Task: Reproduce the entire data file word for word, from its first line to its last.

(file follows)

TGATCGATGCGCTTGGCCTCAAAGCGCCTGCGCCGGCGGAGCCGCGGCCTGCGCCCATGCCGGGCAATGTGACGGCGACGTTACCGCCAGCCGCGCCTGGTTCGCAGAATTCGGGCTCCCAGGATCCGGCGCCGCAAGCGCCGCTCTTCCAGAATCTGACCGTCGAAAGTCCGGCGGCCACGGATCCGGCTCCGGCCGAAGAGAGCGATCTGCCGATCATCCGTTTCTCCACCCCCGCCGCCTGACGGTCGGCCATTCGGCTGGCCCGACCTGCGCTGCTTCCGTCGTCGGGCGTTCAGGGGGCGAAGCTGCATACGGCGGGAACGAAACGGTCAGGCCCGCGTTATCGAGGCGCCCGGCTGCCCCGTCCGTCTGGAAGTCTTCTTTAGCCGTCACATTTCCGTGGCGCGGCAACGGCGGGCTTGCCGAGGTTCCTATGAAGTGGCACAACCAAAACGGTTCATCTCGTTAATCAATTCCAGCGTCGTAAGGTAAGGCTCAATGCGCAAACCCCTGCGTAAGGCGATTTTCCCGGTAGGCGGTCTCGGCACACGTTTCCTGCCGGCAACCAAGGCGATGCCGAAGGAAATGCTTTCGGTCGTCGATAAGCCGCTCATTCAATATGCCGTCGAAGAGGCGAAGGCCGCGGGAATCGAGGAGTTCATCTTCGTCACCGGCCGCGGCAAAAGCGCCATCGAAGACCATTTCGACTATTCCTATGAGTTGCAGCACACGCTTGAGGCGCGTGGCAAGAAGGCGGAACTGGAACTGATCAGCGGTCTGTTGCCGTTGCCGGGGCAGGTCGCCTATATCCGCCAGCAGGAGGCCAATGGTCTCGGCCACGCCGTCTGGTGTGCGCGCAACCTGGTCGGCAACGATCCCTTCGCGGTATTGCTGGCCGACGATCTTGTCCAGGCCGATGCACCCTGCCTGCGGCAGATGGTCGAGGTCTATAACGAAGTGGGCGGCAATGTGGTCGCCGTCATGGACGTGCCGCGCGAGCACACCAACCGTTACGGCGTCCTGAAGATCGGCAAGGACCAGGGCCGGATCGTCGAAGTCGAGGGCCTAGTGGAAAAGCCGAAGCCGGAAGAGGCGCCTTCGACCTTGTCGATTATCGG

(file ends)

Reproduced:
TGATCGATGCGCTTGGCCTCAAAGCGCCTGCGCCGGCGGAGCCGCGGCCTGCGCCCATGCCGGGCAATGTGACGGCGACGTTACCGCCAGCCGCGCCTGGTTCGCAGAATTCGGGCTCCCAGGATCCGGCGCCGCAAGCGCCGCTCTTCCAGAATCTGACCGTCGAAAGTCCGGCGGCCACGGATCCGGCTCCGGCCGAAGAGAGCGATCTGCCGATCATCCGTTTCTCCACCCCCGCCGCCTGACGGTCGGCCATTCGGCTGGCCCGACCTGCGCTGCTTCCGTCGTCGGGCGTTCAGGGGGCGAAGCTGCATACGGCGGGAACGAAACGGTCAGGCCCGCGTTATCGAGGCGCCCGGCTGCCCCGTCCGTCTGGAAGTCTTCTTTAGCCGTCACATTTCCGTGGCGCGGCAACGGCGGGCTTGCCGAGGTTCCTATGAAGTGGCACAACCAAAACGGTTCATCTCGTTAATCAATTCCAGCGTCGTAAGGTAAGGCTCAATGCGCAAACCCCTGCGTAAGGCGATTTTCCCGGTAGGCGGTCTCGGCACACGTTTCCTGCCGGCAACCAAGGCGATGCCGAAGGAAATGCTTTCGGTCGTCGATAAGCCGCTCATTCAATATGCCGTCGAAGAGGCGAAGGCCGCGGGAATCGAGGAGTTCATCTTCGTCACCGGCCGCGGCAAAAGCGCCATCGAAGACCATTTCGACTATTCCTATGAGTTGCAGCACACGCTTGAGGCGCGTGGCAAGAAGGCGGAACTGGAACTGATCAGCGGTCTGTTGCCGTTGCCGGGGCAGGTCGCCTATATCCGCCAGCAGGAGGCCAATGGTCTCGGCCACGCCGTCTGGTGTGCGCGCAACCTGGTCGGCAACGATCCCTTCGCGGTATTGCTGGCCGACGATCTTGTCCAGGCCGATGCACCCTGCCTGCGGCAGATGGTCGAGGTCTATAACGAAGTGGGCGGCAATGTGGTCGCCGTCATGGACGTGCCGCGCGAGCACACCAACCGTTACGGCGTCCTGAAGATCGGCAAGGACCAGGGCCGGATCGTCGAAGTCGAGGGCCTAGTGGAAAAGCCGAAGCCGGAAGAGGCGCCTTCGACCTTGTCGATTATCGG